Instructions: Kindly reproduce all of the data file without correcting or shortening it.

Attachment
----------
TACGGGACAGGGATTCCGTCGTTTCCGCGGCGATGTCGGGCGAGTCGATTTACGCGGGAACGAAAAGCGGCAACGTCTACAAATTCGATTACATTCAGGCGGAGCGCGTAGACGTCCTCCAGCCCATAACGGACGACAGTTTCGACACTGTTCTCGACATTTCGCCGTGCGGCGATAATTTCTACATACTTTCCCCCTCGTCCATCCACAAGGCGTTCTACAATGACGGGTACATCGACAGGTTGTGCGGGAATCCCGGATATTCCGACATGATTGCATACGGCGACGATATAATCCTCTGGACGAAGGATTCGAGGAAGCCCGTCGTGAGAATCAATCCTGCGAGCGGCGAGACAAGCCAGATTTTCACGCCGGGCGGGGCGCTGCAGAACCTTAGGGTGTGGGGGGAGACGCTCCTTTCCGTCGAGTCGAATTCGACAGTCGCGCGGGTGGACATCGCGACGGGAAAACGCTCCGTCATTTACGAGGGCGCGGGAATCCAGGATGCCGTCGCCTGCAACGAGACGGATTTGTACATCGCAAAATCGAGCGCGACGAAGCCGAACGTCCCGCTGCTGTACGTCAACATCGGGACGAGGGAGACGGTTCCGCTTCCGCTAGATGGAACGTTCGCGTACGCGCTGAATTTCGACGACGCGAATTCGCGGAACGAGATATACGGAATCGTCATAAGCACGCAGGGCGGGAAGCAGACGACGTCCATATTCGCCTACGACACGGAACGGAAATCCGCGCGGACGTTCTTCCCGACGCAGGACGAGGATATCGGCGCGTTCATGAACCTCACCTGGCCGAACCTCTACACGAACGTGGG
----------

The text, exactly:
TACGGGACAGGGATTCCGTCGTTTCCGCGGCGATGTCGGGCGAGTCGATTTACGCGGGAACGAAAAGCGGCAACGTCTACAAATTCGATTACATTCAGGCGGAGCGCGTAGACGTCCTCCAGCCCATAACGGACGACAGTTTCGACACTGTTCTCGACATTTCGCCGTGCGGCGATAATTTCTACATACTTTCCCCCTCGTCCATCCACAAGGCGTTCTACAATGACGGGTACATCGACAGGTTGTGCGGGAATCCCGGATATTCCGACATGATTGCATACGGCGACGATATAATCCTCTGGACGAAGGATTCGAGGAAGCCCGTCGTGAGAATCAATCCTGCGAGCGGCGAGACAAGCCAGATTTTCACGCCGGGCGGGGCGCTGCAGAACCTTAGGGTGTGGGGGGAGACGCTCCTTTCCGTCGAGTCGAATTCGACAGTCGCGCGGGTGGACATCGCGACGGGAAAACGCTCCGTCATTTACGAGGGCGCGGGAATCCAGGATGCCGTCGCCTGCAACGAGACGGATTTGTACATCGCAAAATCGAGCGCGACGAAGCCGAACGTCCCGCTGCTGTACGTCAACATCGGGACGAGGGAGACGGTTCCGCTTCCGCTAGATGGAACGTTCGCGTACGCGCTGAATTTCGACGACGCGAATTCGCGGAACGAGATATACGGAATCGTCATAAGCACGCAGGGCGGGAAGCAGACGACGTCCATATTCGCCTACGACACGGAACGGAAATCCGCGCGGACGTTCTTCCCGACGCAGGACGAGGATATCGGCGCGTTCATGAACCTCACCTGGCCGAACCTCTACACGAACGTGGG